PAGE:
Parallelizing Ember Tests Across CI Workers

Article summary

One of CircleCIʼs killer features is automatic test parallelization: Circle can dramatically improve your build times by divvying up your tests across multiple build containers. Split three ways, this brings our 55-minute build time down to about 23 minutes:


Those three large bars represent our automatically-balanced RSpec test suite. See that lone bar on the right side, keeping container #0 busy while #1 and #2 take a break? Those are our Ember tests. Circle is unable to automatically split them, but we can do it manually! Here’s how.


My first choice would be to use the same file path wildcard approach that we use for RSpec. We would specify e.g. "tests/**/*.coffee", and Circle would call our command with a subset of these files on each worker. Then, if we could coax the output into one of Circle’s supported metadata formats, we could even take advantage of automatic rebalancing. Unfortunately, Ember-CLI doesn’t seem to be able run individual tests by file.

Instead, we can use a couple of environment variables– CIRCLE_NODE_INDEX and CIRCLE_NODE_TOTAL–and come up with the commands to run ourselves.

So here’s the meat of the problem: Given n workers, how can we run approximately 1/n of our Ember tests?


First, we need to make NODE_INDEX and NODE_TOTAL information available to the test runner. Looking through Ember-CLI’s command line parameters, this one caught my eye:

--query (String) A query string to append to the test page URL.

This string, given to Ember-CLI, will be tacked onto the end of the address of the QUnit test page; parsed parameters will be accessible in JavaScript as QUnit.urlParams.

The next step is to control which tests are run. We can do this by overriding the TestLoaderʼs shouldLoadModule function.

The final piece of the puzzle is, given the node number information and the name of a test, how should we decide whether to run it? Here’s what I came up with:

// place this in a script element just after test-loader.js in tests/index.html
jQuery(document).ready(function() {
  var TestLoader = require('ember-cli/test-loader')['default'];
  TestLoader.prototype.shouldLoadModule = function(moduleName) {
    if (QUnit.urlParams.workerIndex && QUnit.urlParams.numWorkers) {
      var n = moduleName.split('')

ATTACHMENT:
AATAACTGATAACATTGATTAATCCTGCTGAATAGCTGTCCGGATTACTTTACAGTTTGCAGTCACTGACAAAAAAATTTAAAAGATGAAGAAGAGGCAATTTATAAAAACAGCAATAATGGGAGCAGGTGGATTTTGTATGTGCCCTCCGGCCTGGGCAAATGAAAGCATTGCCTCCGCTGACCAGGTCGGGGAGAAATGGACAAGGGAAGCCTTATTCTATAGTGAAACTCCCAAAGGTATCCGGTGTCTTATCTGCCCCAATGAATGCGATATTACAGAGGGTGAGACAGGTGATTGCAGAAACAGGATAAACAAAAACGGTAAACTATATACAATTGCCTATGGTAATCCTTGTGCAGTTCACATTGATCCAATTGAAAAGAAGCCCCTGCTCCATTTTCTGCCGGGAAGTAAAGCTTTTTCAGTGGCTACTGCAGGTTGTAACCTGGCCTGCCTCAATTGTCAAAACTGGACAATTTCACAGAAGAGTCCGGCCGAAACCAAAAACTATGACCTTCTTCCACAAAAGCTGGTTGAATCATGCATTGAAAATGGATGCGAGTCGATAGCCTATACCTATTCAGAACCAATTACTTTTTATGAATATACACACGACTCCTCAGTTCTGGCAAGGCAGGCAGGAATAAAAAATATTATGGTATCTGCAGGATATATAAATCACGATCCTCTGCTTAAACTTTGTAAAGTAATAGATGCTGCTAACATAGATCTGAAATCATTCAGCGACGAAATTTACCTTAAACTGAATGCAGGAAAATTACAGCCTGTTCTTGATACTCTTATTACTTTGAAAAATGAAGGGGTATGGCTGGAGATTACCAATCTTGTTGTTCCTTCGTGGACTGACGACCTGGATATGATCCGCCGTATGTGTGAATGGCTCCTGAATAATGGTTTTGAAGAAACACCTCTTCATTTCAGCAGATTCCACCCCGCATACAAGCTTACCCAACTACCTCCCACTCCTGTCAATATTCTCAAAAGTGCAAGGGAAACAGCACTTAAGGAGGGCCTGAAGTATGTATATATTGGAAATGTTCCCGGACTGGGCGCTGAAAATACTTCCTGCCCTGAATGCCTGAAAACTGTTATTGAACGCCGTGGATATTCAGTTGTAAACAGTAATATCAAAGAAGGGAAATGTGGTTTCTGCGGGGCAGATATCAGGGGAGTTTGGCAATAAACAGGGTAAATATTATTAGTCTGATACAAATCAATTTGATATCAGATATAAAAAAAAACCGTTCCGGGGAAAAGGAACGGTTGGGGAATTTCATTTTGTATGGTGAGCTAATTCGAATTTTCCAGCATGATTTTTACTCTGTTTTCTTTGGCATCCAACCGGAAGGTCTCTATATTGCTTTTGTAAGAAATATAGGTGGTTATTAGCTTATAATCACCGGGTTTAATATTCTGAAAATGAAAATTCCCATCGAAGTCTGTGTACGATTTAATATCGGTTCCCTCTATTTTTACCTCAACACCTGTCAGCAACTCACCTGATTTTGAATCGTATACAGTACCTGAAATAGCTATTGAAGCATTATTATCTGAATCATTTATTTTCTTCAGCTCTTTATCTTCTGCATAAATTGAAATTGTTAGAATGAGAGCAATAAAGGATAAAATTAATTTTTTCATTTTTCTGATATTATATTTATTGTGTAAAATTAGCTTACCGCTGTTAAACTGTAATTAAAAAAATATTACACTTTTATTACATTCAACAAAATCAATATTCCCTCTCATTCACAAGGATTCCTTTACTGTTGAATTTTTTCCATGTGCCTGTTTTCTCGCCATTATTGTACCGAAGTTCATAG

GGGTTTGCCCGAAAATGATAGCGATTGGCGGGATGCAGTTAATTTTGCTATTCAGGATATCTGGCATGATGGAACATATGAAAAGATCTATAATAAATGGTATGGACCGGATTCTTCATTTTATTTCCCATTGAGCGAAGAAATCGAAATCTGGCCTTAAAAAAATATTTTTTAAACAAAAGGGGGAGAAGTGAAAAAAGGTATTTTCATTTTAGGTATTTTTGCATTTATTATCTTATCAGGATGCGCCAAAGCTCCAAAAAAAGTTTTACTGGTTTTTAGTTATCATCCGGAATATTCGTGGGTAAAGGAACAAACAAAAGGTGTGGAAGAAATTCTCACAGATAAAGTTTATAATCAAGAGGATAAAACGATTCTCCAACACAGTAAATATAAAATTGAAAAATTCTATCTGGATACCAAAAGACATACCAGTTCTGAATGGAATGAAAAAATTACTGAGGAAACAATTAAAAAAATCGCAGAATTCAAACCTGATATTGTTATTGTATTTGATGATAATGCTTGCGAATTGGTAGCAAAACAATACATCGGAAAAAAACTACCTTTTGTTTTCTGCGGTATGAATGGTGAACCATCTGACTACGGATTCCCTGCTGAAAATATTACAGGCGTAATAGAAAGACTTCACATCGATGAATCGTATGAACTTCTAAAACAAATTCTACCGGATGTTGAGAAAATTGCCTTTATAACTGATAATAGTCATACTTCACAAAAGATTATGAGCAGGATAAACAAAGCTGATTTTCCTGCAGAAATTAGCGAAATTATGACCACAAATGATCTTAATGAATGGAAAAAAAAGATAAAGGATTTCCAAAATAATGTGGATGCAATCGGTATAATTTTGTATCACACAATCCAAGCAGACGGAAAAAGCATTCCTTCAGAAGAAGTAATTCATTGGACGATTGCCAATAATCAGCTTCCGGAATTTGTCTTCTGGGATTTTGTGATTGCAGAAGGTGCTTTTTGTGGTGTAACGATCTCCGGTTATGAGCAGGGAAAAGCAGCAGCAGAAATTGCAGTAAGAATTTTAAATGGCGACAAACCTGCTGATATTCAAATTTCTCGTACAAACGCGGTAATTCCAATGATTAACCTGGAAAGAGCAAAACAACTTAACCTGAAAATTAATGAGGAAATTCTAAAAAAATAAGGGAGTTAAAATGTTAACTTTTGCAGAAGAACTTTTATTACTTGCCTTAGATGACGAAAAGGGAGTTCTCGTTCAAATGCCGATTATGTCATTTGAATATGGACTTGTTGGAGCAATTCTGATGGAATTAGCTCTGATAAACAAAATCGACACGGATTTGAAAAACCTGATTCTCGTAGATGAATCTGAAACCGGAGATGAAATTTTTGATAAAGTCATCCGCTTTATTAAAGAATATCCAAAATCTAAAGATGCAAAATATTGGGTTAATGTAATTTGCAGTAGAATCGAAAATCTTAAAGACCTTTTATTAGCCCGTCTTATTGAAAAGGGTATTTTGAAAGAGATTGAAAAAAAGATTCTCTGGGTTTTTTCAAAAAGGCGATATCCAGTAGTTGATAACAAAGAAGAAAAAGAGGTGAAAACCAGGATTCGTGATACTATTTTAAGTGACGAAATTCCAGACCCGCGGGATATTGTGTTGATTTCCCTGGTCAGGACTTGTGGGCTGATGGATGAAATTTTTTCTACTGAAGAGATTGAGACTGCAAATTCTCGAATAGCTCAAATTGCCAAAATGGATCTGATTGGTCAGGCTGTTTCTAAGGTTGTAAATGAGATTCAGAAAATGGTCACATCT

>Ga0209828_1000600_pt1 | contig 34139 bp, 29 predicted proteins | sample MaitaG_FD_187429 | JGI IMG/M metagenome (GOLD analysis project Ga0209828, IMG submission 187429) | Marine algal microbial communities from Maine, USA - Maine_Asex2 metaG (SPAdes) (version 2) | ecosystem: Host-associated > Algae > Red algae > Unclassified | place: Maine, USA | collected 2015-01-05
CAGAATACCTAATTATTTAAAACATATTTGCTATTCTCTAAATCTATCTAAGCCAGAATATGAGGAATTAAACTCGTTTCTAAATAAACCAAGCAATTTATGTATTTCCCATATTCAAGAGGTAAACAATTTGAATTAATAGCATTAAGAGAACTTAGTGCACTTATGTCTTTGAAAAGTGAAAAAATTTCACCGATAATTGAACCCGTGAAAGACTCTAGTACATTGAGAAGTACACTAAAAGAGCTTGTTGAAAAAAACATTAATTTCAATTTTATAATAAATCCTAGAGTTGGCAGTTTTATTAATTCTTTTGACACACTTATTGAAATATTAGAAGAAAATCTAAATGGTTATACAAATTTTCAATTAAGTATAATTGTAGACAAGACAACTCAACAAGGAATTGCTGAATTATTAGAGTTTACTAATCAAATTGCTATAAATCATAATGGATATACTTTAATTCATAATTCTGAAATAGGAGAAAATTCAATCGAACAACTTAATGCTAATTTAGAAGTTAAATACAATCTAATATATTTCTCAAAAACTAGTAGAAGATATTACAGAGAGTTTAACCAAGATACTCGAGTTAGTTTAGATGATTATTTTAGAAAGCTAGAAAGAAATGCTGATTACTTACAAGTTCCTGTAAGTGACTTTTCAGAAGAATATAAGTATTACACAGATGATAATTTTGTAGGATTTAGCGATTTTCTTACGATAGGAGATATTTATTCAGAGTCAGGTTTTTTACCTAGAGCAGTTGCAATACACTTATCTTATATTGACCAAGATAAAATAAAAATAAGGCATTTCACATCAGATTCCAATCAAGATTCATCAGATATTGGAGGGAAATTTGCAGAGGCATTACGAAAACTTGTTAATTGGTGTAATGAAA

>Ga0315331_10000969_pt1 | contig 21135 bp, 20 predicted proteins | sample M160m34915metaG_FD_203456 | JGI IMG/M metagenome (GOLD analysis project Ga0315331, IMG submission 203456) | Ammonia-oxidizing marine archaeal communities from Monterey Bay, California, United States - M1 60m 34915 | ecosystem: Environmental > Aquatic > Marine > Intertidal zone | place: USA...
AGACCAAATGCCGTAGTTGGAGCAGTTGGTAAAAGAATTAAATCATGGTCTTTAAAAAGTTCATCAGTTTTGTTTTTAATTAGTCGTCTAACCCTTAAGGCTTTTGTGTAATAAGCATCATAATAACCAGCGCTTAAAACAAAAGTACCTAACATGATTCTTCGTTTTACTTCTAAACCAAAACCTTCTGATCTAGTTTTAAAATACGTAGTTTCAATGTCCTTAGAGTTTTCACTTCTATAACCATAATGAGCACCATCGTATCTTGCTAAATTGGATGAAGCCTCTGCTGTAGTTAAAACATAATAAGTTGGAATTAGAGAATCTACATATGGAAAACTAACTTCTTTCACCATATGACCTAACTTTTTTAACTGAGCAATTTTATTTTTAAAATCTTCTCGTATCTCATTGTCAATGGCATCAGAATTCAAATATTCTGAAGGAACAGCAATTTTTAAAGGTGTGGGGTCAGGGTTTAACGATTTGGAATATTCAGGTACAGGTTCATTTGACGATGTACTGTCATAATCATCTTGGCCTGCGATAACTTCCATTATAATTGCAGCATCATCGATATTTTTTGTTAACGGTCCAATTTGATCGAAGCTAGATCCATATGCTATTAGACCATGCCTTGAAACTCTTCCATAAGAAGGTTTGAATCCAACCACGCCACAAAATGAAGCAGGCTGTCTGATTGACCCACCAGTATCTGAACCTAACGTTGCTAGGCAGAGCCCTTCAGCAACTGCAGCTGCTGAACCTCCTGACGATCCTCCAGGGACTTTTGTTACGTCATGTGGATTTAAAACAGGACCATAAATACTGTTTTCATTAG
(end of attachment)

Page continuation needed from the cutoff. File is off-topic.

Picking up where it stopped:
.map(function(c){return c.charCodeAt(0);})

      return (n % parseInt(QUnit.urlParams.numWorkers) == parseInt(QUnit.urlParams.workerIndex));
    return moduleName.match(/\/.*[-_]test$/);

With this in place, we can run one share of the tests like this:

./node_modules/.bin/ember test --query workerIndex=1\\&numWorkers=3

I dropped this into a rake task:

desc "Run Ember tests split across CircleCI containers"
task :ember_circleci do
  raise "missing CIRCLE_NODE_INDEX env var" unless ENV["CIRCLE_NODE_INDEX"].present?
  raise "missing CIRCLE_NODE_TOTAL env var" unless ENV["CIRCLE_NODE_TOTAL"].present?
  Dir.chdir "web-client" do
    sh "node_modules/.bin/ember test --query workerIndex=#{ENV['CIRCLE_NODE_INDEX']}\\&numWorkers=#{ENV['CIRCLE_NODE_TOTAL']}"

And then finally invoked it as a custom test command in Circle’s circle.yml configuration file like this:

    - bundle exec rake spec:ember_circleci:
       parallel: true


Splitting our Ember tests three ways saves about two minutes of build time. It’s a small optimization, but for a process we use many times per day, it’s well worth the effort.

Because they are divided dynamically, though, we can get even faster builds by cranking the parallelism up higher:


The speedup is great, but this approach is not ideal: It required a fair amount of custom setup, and it may need maintenance as third-party components change over time. Additionally, because of limits in the test tooling, we can’t take advantage of Circle’s automatic balancing.

I’m reminded of a quote from an EmberConf 2016 presentation about Ember Addons: “Someone must have done this before, and I bet they did it better than I would.” I’m optimistic that in the future, better tooling for parallel testing could be provided by an addon for Ember-CLI.

  • Trent Willis says:

    First off, great post! We need more innovation like this. Second…

    > I’m optimistic that in the future, better tooling for parallel testing could be provided by an addon for Ember-CLI.

    Check out:

    I’ve been iterating on it for a little while now, but it allows you to split up tests across multiple Phantom instances with a single command! It currently splits tests by parsing an AST of your tests.js file, but I’m planning to move it to doing a runtime split similar to what you’re doing with the TestLoader here (waiting for this to be supported by Ember-CLI though:

  • Ben Demboski says:

    I implemented something similar, but I implemented my logic in a moduleExcludeMatcher ( That way you can just exclude the tests that don’t match the current worker’s filter without needing to modify the test loader’s prototype and duplicating any of its built-in logic.

  • Comments are closed.